To translate the Geriatric Anxiety Scale (GAS) to Arabic for use in elderly patients in Lebanon, check its validity, reproducibility and responsiveness to the adapted version of the questionnaires and assess the risk factors associated with anxiety in these Lebanese geriatrics.
This case-control study was conducted between June and August 2016 on 500 patients.
For the GAS total score, the internal consistency was excellent (alpha = 0.908). The reliabilities of the GAS subscale scores were as follows: Cognitive (alpha = 0.756); Somatic (alpha = 0.810); Affective (alpha = 0.845). The three subscales of the GAS were highly intercorrelated, with r varying from 0.523 to 0.816 (p < 0.001). Mild and severe stress, as showed by the Beirut Distress Scale (BDS) score, would significantly increase the total GAS score (p < 0.001, Beta = 5.14, CI 3.817-6.464 and p < 0.001, Beta = 6.847 and CI 5.790-7.903 respectively). Mild and severe depression, as showed by the Geriatric Depression Scale (GDS) score, being divorced or widowed as compared to being single, would significantly increase the total GAS score (p < 0.001, Beta = 7.448, CI 4.222‑10.675 and p < 0.001, Beta = 11.889, CI 8.172-15.606; p = 0.001, Beta = 6.127, CI 2.647-9.607 and p = 0.026, Beta = 3.027, CI 0.369-5.685 respectively). The complementary, secondary and university levels of education would increase the total GAS score as compared to illiteracy (p = 0.018, Beta = 3.030, CI 0.531-5.528; p < 0.001, Beta = 5.606, CI 2.751-8.460 and p < 0.001, Beta = 12.014, CI 8.922-15.107 respectively). In opposite, age significantly lowered the total GAS score (p = 0.001, Beta = -0.159, CI -0.248‑0.070).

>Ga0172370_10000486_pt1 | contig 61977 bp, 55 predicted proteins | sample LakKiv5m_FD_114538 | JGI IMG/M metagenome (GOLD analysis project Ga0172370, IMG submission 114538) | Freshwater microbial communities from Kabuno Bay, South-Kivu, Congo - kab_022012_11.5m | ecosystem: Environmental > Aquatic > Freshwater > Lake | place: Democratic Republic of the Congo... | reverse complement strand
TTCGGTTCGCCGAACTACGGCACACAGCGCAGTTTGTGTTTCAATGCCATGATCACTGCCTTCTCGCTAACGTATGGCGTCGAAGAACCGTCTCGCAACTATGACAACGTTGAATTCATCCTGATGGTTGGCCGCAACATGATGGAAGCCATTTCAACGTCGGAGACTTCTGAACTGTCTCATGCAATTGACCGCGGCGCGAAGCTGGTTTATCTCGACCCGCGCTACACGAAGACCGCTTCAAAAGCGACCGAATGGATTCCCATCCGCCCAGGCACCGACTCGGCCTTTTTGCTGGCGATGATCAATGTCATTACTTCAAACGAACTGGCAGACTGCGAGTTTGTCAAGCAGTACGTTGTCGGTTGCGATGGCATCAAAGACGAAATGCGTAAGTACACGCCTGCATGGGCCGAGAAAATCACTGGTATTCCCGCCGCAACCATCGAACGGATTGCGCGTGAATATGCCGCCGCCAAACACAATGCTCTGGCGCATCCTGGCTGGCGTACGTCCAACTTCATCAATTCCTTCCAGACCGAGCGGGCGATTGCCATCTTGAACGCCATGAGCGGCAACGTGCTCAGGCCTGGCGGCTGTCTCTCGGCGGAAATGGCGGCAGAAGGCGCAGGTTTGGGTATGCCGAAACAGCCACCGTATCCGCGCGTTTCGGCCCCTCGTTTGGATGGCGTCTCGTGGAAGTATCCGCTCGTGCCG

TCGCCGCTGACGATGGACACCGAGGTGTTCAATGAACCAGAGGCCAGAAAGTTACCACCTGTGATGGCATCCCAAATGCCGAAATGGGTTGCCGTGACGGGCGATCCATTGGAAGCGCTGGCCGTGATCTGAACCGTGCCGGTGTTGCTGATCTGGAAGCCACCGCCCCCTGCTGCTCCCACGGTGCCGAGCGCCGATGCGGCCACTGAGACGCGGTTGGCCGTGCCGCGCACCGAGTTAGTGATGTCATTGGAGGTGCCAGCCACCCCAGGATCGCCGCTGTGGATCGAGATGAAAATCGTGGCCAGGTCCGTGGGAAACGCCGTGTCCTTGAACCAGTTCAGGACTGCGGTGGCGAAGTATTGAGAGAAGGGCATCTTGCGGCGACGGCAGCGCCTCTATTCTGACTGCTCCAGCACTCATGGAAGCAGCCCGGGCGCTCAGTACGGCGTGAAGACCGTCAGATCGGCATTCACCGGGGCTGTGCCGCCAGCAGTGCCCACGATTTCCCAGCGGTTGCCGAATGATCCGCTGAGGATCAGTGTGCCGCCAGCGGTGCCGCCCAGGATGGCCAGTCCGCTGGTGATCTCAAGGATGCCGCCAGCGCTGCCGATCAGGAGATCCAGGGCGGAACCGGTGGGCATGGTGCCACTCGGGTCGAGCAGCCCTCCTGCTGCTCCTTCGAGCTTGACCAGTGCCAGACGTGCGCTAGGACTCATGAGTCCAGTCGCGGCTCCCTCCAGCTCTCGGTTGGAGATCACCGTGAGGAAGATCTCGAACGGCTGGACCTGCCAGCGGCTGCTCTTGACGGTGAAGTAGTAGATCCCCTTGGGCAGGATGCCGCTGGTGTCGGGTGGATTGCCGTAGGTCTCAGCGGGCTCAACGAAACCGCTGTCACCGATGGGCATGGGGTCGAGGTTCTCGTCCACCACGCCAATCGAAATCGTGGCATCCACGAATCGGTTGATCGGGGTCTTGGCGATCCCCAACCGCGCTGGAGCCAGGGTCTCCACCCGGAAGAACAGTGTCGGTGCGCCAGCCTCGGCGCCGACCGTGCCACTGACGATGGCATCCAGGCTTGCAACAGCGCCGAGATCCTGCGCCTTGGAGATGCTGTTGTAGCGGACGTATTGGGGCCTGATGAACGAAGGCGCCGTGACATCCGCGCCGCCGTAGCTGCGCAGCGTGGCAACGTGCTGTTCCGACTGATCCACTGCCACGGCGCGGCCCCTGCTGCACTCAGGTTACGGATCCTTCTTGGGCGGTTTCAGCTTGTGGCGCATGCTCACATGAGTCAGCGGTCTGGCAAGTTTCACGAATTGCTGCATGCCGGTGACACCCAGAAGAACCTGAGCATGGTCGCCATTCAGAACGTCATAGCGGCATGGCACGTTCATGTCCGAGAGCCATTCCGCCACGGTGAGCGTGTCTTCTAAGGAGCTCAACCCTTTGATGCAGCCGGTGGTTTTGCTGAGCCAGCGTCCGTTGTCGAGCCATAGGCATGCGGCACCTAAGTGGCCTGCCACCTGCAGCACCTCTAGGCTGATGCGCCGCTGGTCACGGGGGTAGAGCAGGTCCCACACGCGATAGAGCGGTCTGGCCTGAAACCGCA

These preliminary results suggest that the Arabic version of the GAS has promising psychometric properties. On the basis of these findings, periodic screening for anxiety, depression, nutritional status and stress is required among geriatric people living in Lebanon.